The American Society of Magazine Editors nominated ProPublica for four of its 2019 National Magazine Awards (also known as the Ellies), which honor excellence in print and digital media. ProPublica was recognized as a finalist for public interest, reporting, digital innovation and social media.

Our series on the gang MS-13 was nominated in the public interest category. The powerful narratives by ProPublica reporter Hannah Dreier, who spent a year and a half reporting on Long Island, showed how the government’s bungled crackdown on MS-13 has torn apart the lives of Latino immigrants — deporting innocent teenagers, burning law enforcement sources and failing to prevent further violence. Dreier spent months gaining the trust of a teenage informant who helped the FBI catch fellow MS-13 members, believing authorities would offer him a new life. Instead, they betrayed him, leaking his name and handing him to ICE. Dreier’s next story depicted a mother searching for her missing son, whom police had dismissed as a runaway until his macheted body was found in the gang’s “killing fields.”

The series’ final article featured an asylum-seeker accused of gang membership and deported for drawing a devil, his school mascot but also an MS-13 symbol. A school-based police officer reported the doodle, circumventing privacy protections. In response to the series, Long Island police began investigating the mishandling of MS-13 murders and the officers who belittled the distraught mother. Homeland Security opened a civil rights investigation, and ICE changed a practice that jeopardizes informants.

Unprotected, co-published with Time magazine, was nominated in the reporting category. Led by reporter Finlay Young and photojournalist Kathleen Flynn, the story looked into an acclaimed charity called More Than Me. Founded by American Katie Meyler, the Liberian school promised to rescue some of the world’s most vulnerable girls from life on the streets; but from the very beginning, children placed under its care were being raped by one of the nonprofit’s leaders. Following publication, More Than Me apologized to the victims, and for the first time, it conceded it had failed them. The charity announced schoolwide HIV testing. The board chair resigned, along with two other board members, while Meyler took a leave of absence pending two internal inquiries. The Liberian government also announced a multi-agency inquiry.

The Waiting Game, an immersive news game created by ProPublica and WNYC, was nominated in the digital innovation category. Based on the real case files of asylum-seekers from five countries and interviews with the medical and legal professionals who evaluate and represent them, the Waiting Game lets players walk in the shoes of an asylum-seeker, from the moment they choose to come to the United States to their final hearings before an immigration judge. Users experience their life, day by day, click by click. Created by ProPublica assistant managing editor Sisi Wei, along with Playmatics’ Nick Fortugno, the Waiting Game strives for the same level of research as a traditional news story and seeks to help players understand a complex issue by giving them a more personal and emotional experience. ProPublica senior reporting fellow Kavitha Surana and WNYC reporter Matt Katz also contributed to the project.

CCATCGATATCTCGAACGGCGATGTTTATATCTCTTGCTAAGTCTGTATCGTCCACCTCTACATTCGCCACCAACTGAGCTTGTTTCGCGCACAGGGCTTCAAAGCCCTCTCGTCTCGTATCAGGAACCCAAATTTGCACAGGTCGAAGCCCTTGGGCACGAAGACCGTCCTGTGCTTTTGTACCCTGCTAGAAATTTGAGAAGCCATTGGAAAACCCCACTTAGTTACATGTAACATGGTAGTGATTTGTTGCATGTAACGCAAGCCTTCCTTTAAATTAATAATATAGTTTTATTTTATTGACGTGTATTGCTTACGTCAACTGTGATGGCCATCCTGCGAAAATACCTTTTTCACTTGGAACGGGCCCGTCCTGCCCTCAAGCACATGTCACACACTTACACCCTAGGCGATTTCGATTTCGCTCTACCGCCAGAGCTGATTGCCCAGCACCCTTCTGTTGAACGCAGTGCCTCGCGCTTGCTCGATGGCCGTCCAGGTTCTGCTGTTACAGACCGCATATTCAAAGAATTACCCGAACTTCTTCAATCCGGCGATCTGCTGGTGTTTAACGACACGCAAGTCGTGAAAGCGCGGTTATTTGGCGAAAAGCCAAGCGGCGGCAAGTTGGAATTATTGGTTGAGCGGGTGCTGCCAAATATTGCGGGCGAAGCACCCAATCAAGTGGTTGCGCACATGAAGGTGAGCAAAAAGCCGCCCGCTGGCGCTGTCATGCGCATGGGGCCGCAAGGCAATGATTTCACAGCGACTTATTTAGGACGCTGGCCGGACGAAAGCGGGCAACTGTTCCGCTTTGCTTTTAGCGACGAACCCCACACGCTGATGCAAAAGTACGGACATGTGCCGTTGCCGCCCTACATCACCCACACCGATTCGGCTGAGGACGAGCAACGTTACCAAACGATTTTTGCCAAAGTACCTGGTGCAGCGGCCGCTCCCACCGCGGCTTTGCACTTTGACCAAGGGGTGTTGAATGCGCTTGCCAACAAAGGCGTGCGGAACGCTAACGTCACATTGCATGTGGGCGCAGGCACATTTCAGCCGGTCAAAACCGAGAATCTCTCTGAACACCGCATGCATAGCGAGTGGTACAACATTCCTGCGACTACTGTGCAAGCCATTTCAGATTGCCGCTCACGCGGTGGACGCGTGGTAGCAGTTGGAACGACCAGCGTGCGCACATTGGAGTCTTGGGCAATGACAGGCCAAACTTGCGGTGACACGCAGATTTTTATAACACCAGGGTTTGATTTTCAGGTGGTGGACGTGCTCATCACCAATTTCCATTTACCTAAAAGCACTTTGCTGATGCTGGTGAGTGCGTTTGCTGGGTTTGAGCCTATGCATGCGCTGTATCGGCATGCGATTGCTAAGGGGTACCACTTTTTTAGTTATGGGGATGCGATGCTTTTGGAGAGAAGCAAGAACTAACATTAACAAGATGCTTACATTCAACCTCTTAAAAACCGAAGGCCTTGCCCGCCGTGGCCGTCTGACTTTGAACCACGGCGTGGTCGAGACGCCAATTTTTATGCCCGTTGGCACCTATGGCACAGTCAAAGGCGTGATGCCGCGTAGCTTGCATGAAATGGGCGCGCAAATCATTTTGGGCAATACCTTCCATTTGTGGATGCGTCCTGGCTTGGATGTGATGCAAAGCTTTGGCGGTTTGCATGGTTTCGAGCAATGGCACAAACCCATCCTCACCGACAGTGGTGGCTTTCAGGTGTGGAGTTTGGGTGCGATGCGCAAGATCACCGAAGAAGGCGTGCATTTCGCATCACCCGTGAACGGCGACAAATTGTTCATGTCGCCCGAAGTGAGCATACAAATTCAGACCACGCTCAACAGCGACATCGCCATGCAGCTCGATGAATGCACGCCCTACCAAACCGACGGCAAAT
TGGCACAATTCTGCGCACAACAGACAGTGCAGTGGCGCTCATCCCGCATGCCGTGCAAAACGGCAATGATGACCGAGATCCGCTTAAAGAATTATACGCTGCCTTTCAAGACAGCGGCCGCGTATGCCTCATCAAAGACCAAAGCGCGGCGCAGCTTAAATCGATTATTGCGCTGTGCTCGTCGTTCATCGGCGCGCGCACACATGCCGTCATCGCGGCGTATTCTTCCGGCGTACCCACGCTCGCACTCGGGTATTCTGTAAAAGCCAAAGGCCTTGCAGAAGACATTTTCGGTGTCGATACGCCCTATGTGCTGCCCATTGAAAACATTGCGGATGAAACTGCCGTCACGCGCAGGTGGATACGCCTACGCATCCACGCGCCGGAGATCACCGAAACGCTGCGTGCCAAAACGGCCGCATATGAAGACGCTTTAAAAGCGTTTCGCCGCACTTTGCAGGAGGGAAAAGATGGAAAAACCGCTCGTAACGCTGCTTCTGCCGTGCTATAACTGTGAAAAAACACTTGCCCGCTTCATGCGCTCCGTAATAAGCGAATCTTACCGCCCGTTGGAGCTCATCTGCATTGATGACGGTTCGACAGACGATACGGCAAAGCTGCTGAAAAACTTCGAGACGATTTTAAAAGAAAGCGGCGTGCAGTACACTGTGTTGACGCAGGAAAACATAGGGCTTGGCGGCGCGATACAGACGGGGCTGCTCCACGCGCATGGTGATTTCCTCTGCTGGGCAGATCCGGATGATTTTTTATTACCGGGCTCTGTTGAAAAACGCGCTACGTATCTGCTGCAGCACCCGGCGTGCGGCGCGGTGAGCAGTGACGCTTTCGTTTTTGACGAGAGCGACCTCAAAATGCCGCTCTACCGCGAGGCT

Work based on our series Documenting Hate was nominated in the social media category. As part of the initiative to address hate crimes (what they are, who perpetrates them and who is victimized by them), ProPublica told many of these stories on social media. Based on an investigation by reporter A.C. Thompson, ProPublica’s social visuals and graphics producer Lucas Waldron compiled video and images from social media, as well as messages from a secret neo-Nazi chatroom, to identify members of white supremacist groups who committed violence throughout the country. We shared our investigation natively on social media platforms including Twitter, Instagram, YouTube and Facebook. The work has been seen by millions and had significant impact. Five of the men identified have since been arrested, with prosecutors widely citing ProPublica’s work.